The event Chair, Karen Jackson, kicked off the discussion by asking the panellists about the importance of senior level sponsorship, and whether a figurehead with ‘lived experience’ was critical to the success of changing behaviours in an organisation.
It is a commonly held belief that, without someone at the top willing to ‘declare’ their illness, any mental wellbeing strategy will flounder at early stages. Dr. Shaun Davis, Global Director of Safety, Health, Wellbeing & Sustainability at Royal Mail Group, shared the approach of their outgoing Chief Executive, Moya Greene, and also a Royal Mail sentiment – ‘what is important to my boss, is fascinating to me’. According to Shaun, this drives an interest across the organisation in core strategic messaging that has made the overall wellbeing agenda, ‘Feeling First Class’, part of the overall way of working rather than an isolated initiative and hasn’t relied on a single senior figurehead to lead the way using their own experiences.
At Skanska, the vision is for people to go home from work feeling better about themselves than when they arrive. This might seem ambitious, but for Lucy Jones, HR Director at Renault UK & Ireland, it is completely achievable, even though it relies on work being set up in the right way and ensuring everyone knows what is expected of them. This message, led from the top, is another example where lived experience at a senior level hasn’t been needed to start conversations across the organisation.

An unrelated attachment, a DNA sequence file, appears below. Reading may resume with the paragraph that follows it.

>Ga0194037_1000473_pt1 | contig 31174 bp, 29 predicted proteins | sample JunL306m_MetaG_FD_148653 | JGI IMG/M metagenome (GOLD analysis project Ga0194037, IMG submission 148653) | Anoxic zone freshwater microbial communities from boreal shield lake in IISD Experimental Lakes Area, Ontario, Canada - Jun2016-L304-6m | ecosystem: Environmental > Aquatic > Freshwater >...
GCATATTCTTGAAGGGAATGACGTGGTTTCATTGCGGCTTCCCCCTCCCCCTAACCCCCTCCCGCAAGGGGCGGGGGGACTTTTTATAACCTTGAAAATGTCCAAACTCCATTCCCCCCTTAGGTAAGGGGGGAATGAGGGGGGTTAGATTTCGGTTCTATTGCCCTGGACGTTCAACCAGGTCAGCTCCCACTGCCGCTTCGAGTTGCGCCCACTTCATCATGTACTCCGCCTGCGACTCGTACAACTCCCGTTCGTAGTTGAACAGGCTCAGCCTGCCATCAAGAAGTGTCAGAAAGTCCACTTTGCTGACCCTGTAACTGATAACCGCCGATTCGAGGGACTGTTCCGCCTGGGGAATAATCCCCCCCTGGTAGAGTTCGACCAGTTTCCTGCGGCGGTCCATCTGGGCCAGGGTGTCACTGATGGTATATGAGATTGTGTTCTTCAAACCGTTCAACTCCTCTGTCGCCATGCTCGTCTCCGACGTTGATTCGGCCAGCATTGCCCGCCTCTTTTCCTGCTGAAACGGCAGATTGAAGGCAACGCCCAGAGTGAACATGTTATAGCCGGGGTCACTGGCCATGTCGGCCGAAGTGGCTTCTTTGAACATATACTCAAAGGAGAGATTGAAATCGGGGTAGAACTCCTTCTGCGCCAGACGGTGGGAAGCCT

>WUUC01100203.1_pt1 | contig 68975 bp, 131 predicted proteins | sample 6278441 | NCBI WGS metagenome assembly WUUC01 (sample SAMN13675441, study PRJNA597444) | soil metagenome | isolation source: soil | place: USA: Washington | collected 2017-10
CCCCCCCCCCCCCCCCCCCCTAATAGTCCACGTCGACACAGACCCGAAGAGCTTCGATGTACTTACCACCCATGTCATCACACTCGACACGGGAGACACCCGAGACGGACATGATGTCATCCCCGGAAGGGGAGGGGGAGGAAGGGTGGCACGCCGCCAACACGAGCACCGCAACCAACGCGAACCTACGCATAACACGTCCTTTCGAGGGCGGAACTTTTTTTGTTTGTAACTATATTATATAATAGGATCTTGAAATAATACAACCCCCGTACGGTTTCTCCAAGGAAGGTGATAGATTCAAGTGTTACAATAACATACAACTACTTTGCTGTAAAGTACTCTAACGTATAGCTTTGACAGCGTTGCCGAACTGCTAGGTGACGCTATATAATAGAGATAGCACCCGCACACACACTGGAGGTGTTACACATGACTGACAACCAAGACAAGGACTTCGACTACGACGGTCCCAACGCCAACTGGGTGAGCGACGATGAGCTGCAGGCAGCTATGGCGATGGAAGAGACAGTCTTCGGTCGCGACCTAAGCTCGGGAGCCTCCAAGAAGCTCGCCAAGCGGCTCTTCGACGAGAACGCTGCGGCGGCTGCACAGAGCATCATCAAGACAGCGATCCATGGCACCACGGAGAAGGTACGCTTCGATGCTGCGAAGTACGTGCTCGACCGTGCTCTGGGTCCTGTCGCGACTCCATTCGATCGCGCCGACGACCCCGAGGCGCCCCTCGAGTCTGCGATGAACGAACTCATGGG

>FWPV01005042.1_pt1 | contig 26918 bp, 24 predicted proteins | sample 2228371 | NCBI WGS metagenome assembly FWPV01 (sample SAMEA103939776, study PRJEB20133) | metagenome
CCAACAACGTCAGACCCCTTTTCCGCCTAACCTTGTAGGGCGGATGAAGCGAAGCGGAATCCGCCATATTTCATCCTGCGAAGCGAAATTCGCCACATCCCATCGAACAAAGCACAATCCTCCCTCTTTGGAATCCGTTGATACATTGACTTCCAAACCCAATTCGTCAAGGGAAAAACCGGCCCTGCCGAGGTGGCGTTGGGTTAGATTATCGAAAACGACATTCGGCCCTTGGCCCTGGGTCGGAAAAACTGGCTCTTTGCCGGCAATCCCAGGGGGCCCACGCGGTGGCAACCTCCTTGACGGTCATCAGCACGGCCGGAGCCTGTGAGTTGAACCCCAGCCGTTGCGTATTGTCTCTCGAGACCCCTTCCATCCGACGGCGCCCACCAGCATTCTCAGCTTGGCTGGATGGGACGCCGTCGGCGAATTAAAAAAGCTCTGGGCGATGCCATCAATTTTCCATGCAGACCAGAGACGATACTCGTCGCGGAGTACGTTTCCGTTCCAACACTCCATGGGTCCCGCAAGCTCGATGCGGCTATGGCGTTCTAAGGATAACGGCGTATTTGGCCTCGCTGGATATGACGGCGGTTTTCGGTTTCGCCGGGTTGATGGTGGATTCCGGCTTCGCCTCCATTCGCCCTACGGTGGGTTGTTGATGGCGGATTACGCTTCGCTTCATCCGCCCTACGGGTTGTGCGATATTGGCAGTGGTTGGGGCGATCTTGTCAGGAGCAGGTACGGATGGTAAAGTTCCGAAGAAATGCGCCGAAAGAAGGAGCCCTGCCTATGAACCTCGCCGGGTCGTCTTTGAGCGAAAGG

Discussion turned to the benefits of including wellbeing measures in an engagement survey. For Judith Grant, Director of Wellbeing at Mace, not only does this place the subject high up the organisational agenda, it also offers a measurable insight into organisational feeling and can highlight hotspots or challenging areas for increased Board-level focus.
Mace recently took the fairly unusual step of a full organisational wellbeing diagnostic, run separately from the broader engagement survey, which found a strong association between higher wellbeing scores and site performance. This enabled a robust debate at Board level about ongoing investment and the importance of the wellbeing agenda to business performance and sustainability.
This activity revealed that 41% of employees would not disclose a mental health condition at work, while this was better than the figures uncovered by the Thriving at Work report. Published late 2017, significantly, it also showed that 19% wouldn’t reveal such an issue at home either, and it is to be expected that this is reflective of the population at large.